Just a handful of weeks ago Dr Abigail Paige’s family were called to her bedside at The Christie in Manchester. Doctors feared the worst.
The 37-year-old had slipped into an unconscious state and the medical staff removed everything apart from giving her the last of her antibiotics.
Her mum Janet was already with her and they were joined by Abigail’s partner Mark, her dad Alan and other members of the family to say their final farewells.
But fighter Abigail somehow survived the scare and now after spending the last three weeks in Pendleside Hospice, she is hoping to celebrate Christmas at her home in Ightenhill, Burnley.
She said: “I know I am still very poorly but considering how I was, at least I can look forward to Christmas. Pendleside is an absolutely brilliant place and it’s where I wanted to be after The Christie.
“I always say a hospital looks after your body and a hospice looks after your soul. In hospital you wake up some mornings not wanting to carry on. At a hospice, you wake up in the morning wanting to get up and get on with things.”
Abigail is suffering from acute lymphocytic leukaemia. When it was first diagnosed, she was given a stem cell transplant in 2015. Her sister was the donor after tests showed she was a match.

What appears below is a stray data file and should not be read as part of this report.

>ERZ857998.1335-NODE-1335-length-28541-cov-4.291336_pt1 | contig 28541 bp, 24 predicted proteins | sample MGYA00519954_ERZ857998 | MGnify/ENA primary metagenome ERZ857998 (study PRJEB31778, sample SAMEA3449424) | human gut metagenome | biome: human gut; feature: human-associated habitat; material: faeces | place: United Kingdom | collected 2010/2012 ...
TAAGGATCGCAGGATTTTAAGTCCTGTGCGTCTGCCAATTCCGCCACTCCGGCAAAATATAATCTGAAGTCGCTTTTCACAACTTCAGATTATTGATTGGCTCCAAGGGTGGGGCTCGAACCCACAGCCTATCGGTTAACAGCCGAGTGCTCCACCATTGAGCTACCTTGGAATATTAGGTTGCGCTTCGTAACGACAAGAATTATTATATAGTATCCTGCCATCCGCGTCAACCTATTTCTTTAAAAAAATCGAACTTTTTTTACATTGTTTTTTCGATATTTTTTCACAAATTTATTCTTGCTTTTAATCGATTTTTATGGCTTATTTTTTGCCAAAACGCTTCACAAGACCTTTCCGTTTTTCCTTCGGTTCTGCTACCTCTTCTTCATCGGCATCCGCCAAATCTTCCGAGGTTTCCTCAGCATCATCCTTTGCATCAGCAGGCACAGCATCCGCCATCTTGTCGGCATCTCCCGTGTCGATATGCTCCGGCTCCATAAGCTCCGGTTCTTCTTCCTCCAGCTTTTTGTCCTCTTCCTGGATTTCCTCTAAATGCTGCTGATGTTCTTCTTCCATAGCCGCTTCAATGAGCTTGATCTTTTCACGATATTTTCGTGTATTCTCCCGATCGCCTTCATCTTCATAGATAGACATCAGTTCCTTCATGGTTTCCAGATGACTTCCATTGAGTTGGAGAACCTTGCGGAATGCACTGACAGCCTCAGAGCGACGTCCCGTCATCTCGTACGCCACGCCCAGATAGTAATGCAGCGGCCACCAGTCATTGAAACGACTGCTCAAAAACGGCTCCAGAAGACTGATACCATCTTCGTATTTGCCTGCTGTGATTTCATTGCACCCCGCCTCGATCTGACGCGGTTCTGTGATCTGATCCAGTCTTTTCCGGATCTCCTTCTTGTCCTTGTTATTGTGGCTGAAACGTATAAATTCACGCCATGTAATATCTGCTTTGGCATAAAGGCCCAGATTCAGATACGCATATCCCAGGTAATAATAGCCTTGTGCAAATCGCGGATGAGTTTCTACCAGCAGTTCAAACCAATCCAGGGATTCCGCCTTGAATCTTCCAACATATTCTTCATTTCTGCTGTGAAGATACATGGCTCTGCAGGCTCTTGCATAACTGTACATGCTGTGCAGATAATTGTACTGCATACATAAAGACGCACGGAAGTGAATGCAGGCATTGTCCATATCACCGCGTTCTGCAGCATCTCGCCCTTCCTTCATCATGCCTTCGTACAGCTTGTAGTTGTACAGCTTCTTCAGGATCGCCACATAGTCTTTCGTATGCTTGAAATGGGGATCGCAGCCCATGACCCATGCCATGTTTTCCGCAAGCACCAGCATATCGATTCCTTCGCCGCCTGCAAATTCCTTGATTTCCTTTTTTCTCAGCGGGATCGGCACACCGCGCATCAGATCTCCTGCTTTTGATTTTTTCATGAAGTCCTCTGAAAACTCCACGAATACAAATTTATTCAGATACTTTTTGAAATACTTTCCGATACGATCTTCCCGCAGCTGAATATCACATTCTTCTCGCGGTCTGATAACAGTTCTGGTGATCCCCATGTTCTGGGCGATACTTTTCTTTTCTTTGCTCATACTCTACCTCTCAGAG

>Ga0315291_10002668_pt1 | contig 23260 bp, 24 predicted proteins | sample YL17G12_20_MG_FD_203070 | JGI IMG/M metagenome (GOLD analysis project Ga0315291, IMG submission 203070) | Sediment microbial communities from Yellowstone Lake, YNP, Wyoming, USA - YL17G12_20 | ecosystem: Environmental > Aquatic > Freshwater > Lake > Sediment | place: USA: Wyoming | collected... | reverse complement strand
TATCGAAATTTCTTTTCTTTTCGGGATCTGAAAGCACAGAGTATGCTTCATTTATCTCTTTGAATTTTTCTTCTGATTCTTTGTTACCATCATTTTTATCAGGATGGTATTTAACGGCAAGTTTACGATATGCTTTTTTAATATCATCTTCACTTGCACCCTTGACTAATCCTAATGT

However, her lungs rejected the transplant, and she suffered graft-versus-host disease which made her condition incurable although the symptoms were treatable.
In her teens Abigail studied maths, chemistry and biology at St Hilda’s RC High School for Girls in Burnley, before taking a year out working as a health care assistant at Burnley General A&E.
She then studied chemistry at the University of Manchester before being sponsored by pharmaceutical giants GlaxoSmithKline (GSK) to study for her PhD. On leaving university, she worked for GSK in their drugs development laboratory.
Abigail then joined the IT arm of Abbot Laboratories healthcare company, helping to implement pathology systems in her role as a global project manager.
She travelled the world to places like Switzerland, North America and South Africa, but she says: “It sounds glamorous but I only ever saw airport lounges, hotel rooms and boardrooms!”
For the last four years, Abigail has shown her personal toughness and determination in a different direction coping with the effects of her condition. But now she admits she is glad to be under the care of Pendleside.
She said: “Everyone has got time for you at Pendleside. The care the staff gives is so personal. It’s such a warm atmosphere.”